Adams Elementary teacher Sean Federbusch helps DPEA student Emma Schott with machinery operation and safety.
Paul Wellman

During the past 13 years, students of Dos Pueblos High School’s innovative Engineering Academy have advanced its reputation nationwide with award-winning projects built by teen brains buzzing with physics, mechanics, computer-aided design, and art. But to the program’s founder and director, UCSB-trained physicist Amir Abo-Shaeer, it wasn’t making the local impact he had imagined.

“People are flying in from across the county to see what we do,” he said, “but much of our own [school] district didn’t even know what was going on.” That’s now changing, due in part to cutting-edge partnerships the Dos Pueblos Engineering Academy (DPEA) has forged with two South Coast schools, one within its own Santa Barbara Unified School District, and the other a private K-8 in Montecito.

Amir Abo-Shaeer
Paul Wellman

In the public realm, Adams Elementary School 5th-grade teacher Sean Federbusch ​— ​who spent a decade in the tech world before switching over to teaching five years ago ​— ​is spending the 2015-16 school year on a sabbatical of sorts, working full-time at DPEA to absorb its philosophy and techniques so he can bring them back to the Adams Design Center, a brand-new, 2,000-square-foot classroom funded by 2010 ballot measures Q and R.

Initially, the space was destined to become a computer lab, “but that sounded so archaic,” said Principal Amy Alzina, who, on a tip from Federbusch last year, became intrigued with Stanford University’s, a multidisciplinary design program. She wanted something similar for Adams kids. It turns out, Alzina was delighted to learn, that similar cross-pollinating pedagogy had been the norm for years just up the highway at DPEA. Coincidentally, Alzina said, Abo-Shaeer was looking to expand DPEA’s program into primary grades. With a blessing from Santa Barbara Unified’s superintendent and board of directors, the partnership was born. Next fall, all of Adams’ students, K-6, will study Federbusch’s now-evolving curriculum as part of the school’s design, art, and music rotation.

“The idea is that if this works at Adams, it’ll spread to other elementary schools in the district,” Alzina said. 

In the meantime, a similar partnership is preparing two Crane Country Day School teachers ​— ​Sabina Funk, an art teacher and fabricator, and Joe Donahue, who specializes in computer science and robotics ​— ​for the private K-8’s Oak Tree Quad, a $4.5 million expansion that includes an engineering and design center. As with Federbusch’s arrangement, Funk and Donahue will simultaneously teach this year at DPEA while absorbing and reinventing its lessons for younger students back at Crane.

Before partnering with DPEA, Crane was already a few years into the development of its engineering program, “but we had some blanks that needed to be resolved,” said Head of School Joel Weiss. During a DPEA tour with a visiting educator in February, Weiss and Crane Board President Tom Kenny were impressed with the facility and its founder, Abo-Shaeer. The lightbulb went off for Weiss and Kenny ​— ​some sort of collaboration with DPEA was in order, especially after hearing that Abo-Shaeer needed more hands to help out. “It was very serendipitous,” Weiss said. “[DPEA’s] need was more high-level teachers. Our need was a degree of expertise. The best partnerships happen when both sides are invested with the other.” If construction of Oak Tree Quad stays on track, its engineering and design center ​— ​sometimes refereed to as a maker space ​— ​will be filled with students next fall.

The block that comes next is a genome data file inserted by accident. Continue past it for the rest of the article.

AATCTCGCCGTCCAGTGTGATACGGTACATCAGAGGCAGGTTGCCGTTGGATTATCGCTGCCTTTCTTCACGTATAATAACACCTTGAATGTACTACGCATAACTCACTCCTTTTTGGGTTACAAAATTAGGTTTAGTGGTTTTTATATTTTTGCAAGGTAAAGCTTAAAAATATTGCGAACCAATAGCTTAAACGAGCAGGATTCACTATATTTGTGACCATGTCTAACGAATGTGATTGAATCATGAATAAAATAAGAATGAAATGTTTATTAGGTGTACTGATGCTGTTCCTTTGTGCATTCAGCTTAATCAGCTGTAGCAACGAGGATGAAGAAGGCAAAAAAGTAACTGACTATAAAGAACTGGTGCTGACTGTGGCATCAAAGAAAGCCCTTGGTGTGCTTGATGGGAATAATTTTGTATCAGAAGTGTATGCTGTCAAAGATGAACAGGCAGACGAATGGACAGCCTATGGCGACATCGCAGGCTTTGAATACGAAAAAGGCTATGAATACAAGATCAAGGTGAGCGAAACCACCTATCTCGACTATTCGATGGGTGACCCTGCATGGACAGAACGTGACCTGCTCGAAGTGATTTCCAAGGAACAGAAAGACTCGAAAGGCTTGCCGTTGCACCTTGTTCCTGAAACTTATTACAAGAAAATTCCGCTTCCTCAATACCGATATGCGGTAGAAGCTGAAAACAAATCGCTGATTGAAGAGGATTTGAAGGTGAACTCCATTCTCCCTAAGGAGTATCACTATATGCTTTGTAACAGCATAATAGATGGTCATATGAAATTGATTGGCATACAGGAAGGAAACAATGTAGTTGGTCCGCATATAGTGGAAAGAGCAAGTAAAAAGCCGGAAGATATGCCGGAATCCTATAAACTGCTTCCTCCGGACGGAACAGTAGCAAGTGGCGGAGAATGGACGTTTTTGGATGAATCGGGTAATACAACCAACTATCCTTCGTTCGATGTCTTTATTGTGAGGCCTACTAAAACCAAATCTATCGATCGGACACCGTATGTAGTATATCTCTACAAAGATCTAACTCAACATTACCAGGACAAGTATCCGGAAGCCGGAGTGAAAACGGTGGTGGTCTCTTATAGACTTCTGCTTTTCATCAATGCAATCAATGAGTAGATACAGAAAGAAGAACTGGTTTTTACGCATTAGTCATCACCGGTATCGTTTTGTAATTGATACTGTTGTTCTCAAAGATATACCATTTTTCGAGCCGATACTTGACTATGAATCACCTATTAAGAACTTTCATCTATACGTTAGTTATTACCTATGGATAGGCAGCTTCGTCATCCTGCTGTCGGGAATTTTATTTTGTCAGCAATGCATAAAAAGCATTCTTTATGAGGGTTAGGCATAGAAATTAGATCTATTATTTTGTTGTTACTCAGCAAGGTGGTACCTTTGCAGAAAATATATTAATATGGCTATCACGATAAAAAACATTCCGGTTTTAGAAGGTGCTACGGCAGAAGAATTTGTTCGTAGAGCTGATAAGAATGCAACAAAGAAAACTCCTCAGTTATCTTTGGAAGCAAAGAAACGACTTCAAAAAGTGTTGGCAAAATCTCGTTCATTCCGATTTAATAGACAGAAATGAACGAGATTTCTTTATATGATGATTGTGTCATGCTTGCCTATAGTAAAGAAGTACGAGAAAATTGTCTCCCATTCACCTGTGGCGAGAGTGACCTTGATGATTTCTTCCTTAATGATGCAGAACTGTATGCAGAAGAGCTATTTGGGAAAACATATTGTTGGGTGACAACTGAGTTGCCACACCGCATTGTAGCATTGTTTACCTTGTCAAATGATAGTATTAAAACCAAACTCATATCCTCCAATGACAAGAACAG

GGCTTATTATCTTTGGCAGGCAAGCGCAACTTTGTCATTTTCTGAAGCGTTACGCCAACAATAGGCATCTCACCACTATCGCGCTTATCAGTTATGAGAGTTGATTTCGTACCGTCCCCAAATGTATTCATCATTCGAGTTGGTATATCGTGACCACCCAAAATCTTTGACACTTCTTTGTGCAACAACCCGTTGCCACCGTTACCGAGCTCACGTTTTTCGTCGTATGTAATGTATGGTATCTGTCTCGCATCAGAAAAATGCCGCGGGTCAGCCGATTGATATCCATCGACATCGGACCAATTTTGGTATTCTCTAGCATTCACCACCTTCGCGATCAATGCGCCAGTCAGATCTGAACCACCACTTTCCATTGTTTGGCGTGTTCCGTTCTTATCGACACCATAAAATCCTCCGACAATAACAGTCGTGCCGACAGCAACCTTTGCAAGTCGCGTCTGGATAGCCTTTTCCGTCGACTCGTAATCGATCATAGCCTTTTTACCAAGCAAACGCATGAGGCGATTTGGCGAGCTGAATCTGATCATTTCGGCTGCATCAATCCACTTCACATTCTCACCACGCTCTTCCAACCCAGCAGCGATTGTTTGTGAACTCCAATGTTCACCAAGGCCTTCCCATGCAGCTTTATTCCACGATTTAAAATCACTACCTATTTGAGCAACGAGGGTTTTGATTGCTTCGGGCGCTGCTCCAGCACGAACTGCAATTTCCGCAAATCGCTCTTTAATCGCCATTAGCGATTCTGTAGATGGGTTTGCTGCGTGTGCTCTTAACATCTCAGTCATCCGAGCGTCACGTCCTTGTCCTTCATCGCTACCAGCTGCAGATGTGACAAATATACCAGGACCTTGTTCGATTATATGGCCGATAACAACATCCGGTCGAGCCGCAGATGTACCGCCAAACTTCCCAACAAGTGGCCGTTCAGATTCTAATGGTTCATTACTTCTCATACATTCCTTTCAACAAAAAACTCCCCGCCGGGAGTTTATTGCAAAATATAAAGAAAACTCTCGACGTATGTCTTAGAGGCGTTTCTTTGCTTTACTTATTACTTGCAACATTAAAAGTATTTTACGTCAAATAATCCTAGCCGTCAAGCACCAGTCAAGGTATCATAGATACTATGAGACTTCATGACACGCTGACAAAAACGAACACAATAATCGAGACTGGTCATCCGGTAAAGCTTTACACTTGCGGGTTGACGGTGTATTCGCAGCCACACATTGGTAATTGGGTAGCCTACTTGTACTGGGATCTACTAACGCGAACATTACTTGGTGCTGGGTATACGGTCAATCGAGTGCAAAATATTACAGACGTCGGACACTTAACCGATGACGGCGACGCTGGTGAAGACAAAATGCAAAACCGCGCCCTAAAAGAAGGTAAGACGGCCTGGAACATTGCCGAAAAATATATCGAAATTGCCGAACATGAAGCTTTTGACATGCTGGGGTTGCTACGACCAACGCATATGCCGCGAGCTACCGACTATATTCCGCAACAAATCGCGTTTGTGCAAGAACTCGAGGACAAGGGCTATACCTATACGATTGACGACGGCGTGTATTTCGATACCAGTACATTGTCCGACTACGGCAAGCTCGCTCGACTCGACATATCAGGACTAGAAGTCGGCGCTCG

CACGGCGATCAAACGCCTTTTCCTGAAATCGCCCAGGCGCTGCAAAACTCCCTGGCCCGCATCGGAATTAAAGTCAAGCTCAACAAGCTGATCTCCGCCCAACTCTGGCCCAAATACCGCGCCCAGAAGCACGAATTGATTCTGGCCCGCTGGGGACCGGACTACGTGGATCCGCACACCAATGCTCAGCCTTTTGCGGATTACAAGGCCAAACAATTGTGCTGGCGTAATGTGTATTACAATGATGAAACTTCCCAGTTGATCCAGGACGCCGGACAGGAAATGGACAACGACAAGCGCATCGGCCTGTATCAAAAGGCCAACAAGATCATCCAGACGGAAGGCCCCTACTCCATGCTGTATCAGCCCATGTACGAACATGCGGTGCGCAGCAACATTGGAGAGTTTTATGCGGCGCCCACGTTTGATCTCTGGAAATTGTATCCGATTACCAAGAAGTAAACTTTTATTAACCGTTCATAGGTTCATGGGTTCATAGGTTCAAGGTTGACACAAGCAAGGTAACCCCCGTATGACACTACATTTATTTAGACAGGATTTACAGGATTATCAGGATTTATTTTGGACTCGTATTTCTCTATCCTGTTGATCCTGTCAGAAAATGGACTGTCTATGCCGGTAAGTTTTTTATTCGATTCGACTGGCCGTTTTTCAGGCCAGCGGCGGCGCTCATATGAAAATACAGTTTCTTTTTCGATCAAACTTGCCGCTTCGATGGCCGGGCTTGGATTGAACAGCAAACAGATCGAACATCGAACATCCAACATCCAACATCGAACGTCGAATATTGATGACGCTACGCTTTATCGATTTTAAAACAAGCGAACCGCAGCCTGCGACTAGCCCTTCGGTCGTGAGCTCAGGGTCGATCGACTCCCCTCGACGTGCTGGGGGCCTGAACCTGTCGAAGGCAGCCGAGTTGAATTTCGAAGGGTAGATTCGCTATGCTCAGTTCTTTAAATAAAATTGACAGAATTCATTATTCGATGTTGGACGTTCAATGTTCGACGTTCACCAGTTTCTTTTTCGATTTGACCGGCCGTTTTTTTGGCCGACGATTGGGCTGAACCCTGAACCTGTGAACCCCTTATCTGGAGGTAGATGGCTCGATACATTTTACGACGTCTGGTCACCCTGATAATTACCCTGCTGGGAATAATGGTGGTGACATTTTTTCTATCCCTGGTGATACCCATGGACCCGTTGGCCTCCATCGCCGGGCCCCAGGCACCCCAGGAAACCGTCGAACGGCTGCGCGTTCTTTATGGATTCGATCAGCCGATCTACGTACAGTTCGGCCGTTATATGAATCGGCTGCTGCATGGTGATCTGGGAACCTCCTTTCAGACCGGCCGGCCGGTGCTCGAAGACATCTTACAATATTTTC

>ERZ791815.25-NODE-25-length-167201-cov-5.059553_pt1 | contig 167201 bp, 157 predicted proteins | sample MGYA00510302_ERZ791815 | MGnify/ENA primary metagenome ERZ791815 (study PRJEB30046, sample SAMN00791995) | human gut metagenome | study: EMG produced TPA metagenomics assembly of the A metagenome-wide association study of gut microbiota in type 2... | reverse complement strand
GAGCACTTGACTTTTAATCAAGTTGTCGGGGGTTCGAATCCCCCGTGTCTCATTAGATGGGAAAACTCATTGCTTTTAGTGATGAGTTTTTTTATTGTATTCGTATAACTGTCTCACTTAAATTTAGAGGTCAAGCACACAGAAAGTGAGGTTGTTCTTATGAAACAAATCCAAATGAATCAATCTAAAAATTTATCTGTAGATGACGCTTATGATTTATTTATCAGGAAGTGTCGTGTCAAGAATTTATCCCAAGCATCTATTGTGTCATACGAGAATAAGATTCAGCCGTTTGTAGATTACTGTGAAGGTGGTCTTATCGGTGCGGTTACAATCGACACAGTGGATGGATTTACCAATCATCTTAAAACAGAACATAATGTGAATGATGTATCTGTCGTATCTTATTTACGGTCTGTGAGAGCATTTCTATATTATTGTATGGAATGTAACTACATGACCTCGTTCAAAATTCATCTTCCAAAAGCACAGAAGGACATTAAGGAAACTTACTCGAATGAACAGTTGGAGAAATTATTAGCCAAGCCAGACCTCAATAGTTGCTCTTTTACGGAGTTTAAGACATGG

Machining teacher Joe Shelton and student Minna Wyttenbach do some hands-on engineering.
Paul Wellman

At the same time, DPEA will be tackling the steady constant of drumming up about $680,000 each year to keep the lights on in its 18,000 square feet of workspace. The program has expanded over the years, this year maxing out at 400 students, half of whom are female. Typically, the program gets 300 applications for the 100 freshmen spots that open up each fall. 

As DPEA becomes even more popular, the rally for funding is nonstop, according to DPEA Foundation boardmember Gary Simpson, whose son went through the program, graduating in 2011. “Our cost per student has gone up, but so has the richness of the educational experience,” he said. Abo-Shaeer said that DPEA kids are immersed in study that many engineering college students don’t get until their senior year. “I just saw that you could do really complicated things with kids and be successful at it,” he added. 

To help keep funding apace with what’s happening in the classroom, Simpson said that the board has recently discussed bringing on an executive director, which would be the foundation’s first paid full-time position since it was established in 2007, to match a $3 million state grant from bond monies for technical facilities at public schools.

Also, Simpson added, there’s always hope that California will start spending much more per student annually than its estimated $8,300, which ranks it 46th in the nation.


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